They are a not for profit intermediary organisation whose work falls into three main areas:
- Children and young people and those that work with them, including practitioners and organisations.
- Producing and commissioning new music to support emerging and professional musicians.
- Support to the next generation of musicians via Brighter Sound Creative Music Programme at Band on the Wall.
Described on the regional Music Services hub website as a ‘creative music education company’ that primarily works with young people, this doesn’t sum up the value of the impacts on project participants’ well-being and personal development, or the way they are nurturing the next generation of local music talent in a Northern city where music heritage means a lot to people.
There are some challenging situations in Greater Manchester, levels of deprivation and social concerns that the organisation responds to, and gangs in the area have particularly been a problem in the past. Moss-side and Cheetham Hill for example are infamous.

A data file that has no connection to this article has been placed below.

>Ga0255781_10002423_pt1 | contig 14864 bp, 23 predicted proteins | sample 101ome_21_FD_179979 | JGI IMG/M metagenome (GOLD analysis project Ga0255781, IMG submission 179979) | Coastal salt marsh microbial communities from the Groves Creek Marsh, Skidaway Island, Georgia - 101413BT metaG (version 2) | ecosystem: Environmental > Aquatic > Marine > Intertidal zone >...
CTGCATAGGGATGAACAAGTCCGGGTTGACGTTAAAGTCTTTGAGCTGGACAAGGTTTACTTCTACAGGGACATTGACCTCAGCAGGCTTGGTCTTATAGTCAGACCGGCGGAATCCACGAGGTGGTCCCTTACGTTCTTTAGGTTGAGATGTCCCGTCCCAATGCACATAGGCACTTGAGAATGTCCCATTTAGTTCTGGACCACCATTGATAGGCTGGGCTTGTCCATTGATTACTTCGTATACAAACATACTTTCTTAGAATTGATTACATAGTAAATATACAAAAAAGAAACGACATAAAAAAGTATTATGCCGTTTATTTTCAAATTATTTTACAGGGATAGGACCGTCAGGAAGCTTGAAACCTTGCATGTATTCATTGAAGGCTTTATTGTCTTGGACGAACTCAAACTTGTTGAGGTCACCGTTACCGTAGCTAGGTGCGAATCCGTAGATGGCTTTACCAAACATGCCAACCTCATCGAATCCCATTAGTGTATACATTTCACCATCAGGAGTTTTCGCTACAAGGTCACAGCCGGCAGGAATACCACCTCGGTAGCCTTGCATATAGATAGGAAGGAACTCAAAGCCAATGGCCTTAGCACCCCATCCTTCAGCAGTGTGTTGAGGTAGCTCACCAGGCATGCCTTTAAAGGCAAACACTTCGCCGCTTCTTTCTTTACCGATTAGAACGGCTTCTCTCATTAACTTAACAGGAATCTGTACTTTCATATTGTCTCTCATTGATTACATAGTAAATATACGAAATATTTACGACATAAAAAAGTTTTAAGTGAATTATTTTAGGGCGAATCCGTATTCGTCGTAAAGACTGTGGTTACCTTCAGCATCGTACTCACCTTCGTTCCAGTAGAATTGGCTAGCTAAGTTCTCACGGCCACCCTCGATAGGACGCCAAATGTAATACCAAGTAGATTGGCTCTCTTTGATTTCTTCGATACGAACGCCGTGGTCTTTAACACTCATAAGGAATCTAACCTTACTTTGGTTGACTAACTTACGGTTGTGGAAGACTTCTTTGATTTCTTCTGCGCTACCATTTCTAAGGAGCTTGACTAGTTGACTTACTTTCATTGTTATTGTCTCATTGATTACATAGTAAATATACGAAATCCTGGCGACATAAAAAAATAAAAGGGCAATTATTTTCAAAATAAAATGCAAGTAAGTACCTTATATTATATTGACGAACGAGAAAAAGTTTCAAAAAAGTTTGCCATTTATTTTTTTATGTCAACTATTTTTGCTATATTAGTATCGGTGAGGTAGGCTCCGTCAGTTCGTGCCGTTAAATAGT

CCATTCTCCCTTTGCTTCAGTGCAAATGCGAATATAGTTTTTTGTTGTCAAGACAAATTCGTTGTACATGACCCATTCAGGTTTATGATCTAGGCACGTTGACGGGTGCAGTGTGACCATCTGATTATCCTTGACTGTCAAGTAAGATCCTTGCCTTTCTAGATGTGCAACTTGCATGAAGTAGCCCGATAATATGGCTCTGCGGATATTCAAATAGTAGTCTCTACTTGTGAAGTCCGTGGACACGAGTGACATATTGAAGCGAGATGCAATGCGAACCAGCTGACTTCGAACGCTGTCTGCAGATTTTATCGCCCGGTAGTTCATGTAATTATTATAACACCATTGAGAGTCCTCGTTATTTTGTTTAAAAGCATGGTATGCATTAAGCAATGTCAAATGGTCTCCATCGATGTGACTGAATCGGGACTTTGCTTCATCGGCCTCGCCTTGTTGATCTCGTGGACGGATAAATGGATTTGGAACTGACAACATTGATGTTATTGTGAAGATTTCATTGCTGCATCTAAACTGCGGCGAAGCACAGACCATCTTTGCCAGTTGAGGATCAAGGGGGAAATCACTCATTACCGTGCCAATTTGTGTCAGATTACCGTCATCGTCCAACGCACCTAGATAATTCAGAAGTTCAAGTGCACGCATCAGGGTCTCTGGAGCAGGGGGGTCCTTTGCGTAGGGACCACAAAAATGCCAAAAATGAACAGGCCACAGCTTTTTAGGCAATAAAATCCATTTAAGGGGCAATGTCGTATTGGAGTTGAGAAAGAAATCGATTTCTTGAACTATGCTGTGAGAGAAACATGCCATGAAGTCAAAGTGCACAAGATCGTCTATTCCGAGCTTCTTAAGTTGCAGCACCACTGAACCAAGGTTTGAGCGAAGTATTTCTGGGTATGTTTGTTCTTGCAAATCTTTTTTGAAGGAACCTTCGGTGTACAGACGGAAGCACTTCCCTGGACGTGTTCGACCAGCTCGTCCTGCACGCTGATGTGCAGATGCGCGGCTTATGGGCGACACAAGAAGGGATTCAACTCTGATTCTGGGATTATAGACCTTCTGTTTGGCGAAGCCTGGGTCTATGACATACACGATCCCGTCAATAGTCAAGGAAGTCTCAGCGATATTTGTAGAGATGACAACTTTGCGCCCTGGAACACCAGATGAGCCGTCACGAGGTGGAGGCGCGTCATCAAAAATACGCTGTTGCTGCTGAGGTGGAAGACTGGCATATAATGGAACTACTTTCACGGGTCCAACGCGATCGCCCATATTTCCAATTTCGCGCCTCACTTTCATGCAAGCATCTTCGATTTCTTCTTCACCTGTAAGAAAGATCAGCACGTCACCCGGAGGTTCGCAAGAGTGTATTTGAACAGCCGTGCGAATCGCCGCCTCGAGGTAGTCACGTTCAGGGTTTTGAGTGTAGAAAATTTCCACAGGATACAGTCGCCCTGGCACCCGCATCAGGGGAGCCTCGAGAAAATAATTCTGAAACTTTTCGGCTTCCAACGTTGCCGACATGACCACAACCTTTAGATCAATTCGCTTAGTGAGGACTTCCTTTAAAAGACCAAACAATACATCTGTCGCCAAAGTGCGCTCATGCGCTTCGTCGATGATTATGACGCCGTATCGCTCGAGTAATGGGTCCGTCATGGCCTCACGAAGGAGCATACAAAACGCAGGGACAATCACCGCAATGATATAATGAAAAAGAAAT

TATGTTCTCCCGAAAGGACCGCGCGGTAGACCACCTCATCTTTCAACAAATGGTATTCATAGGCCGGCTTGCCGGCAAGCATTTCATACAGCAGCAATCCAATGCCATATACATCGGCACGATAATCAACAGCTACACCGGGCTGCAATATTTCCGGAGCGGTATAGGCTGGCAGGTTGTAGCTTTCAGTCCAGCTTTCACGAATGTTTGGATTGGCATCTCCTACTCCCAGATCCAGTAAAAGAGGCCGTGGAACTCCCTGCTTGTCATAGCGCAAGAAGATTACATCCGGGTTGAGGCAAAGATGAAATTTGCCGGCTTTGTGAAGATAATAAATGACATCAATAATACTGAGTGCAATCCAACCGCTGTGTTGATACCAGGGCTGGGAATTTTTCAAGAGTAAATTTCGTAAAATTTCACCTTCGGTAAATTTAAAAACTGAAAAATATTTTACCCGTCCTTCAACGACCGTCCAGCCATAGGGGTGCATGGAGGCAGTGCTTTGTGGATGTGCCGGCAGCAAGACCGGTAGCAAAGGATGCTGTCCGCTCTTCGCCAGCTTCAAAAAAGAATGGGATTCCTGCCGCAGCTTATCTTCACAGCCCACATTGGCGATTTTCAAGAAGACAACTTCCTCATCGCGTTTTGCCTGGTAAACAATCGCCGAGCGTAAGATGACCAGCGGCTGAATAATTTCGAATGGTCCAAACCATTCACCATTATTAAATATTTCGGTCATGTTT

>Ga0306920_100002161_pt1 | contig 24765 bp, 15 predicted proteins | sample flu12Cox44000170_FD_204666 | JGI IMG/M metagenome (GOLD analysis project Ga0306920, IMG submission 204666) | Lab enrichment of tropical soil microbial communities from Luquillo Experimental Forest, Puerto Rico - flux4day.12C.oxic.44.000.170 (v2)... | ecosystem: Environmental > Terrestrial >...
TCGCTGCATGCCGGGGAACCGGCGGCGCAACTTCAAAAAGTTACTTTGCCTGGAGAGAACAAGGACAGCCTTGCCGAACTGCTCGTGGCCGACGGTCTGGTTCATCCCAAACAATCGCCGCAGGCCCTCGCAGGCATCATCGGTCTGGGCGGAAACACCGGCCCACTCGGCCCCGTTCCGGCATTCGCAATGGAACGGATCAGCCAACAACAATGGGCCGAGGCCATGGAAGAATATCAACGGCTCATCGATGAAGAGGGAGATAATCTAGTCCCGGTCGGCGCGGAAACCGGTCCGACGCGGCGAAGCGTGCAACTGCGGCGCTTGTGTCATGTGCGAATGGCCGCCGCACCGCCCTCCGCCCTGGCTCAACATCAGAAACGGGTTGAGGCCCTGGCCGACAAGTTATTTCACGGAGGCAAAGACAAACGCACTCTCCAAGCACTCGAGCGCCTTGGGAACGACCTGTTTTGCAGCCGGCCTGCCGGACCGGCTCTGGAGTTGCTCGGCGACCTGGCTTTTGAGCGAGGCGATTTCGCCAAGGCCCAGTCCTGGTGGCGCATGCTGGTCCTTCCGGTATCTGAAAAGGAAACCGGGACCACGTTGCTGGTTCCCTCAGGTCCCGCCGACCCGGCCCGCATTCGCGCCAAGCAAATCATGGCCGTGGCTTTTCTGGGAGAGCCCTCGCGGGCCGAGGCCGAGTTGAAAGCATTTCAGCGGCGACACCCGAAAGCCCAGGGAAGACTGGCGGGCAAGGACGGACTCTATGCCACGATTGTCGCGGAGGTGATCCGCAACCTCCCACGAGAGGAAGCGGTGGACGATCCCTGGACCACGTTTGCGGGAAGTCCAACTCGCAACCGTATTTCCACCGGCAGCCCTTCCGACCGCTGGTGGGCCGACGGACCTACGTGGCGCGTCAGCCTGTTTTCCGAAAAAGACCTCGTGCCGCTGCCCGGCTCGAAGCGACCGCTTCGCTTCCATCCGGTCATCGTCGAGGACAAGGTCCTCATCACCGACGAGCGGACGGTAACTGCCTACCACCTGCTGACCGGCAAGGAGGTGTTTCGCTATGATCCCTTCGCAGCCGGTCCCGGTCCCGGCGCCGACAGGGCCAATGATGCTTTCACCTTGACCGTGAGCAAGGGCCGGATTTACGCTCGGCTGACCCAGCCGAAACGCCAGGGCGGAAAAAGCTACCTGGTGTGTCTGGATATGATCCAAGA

Music is a big part of gang culture and Brighter Sound use music to convey positive messages. They were awarded Home Office funding for work that aimed to stop teenagers getting involved in knife and gun crime, conveying positive images and messages in Rap culture. Brighter Sound helps young people to grow in confidence, increase their sense of self-worth and to develop creatively and personally in a non-judgemental supportive environment.
Through different approaches to engagement the organisation maintains a balance between funding-led and practice-led projects. Last year they were commissioned by Manchester City Council to produce Chaos to Order a six day music and performance project in which Manchester band Everything Everything based themselves in Manchester Central Library, other well-known collaborators who have participated in their 'Wall of Sounds' Artistic Directors' Series of professional residencies in recent years include Snarky Puppy, DJ Yoda and Beth Orton.
Sing City is a weekly singing and songwriting workshop session, open to ages 13-18, which has links to other festivals and cultural programmes in the area, including a series of workshops and events held at this year’s Dig the City, Manchester’s annual summer garden festival.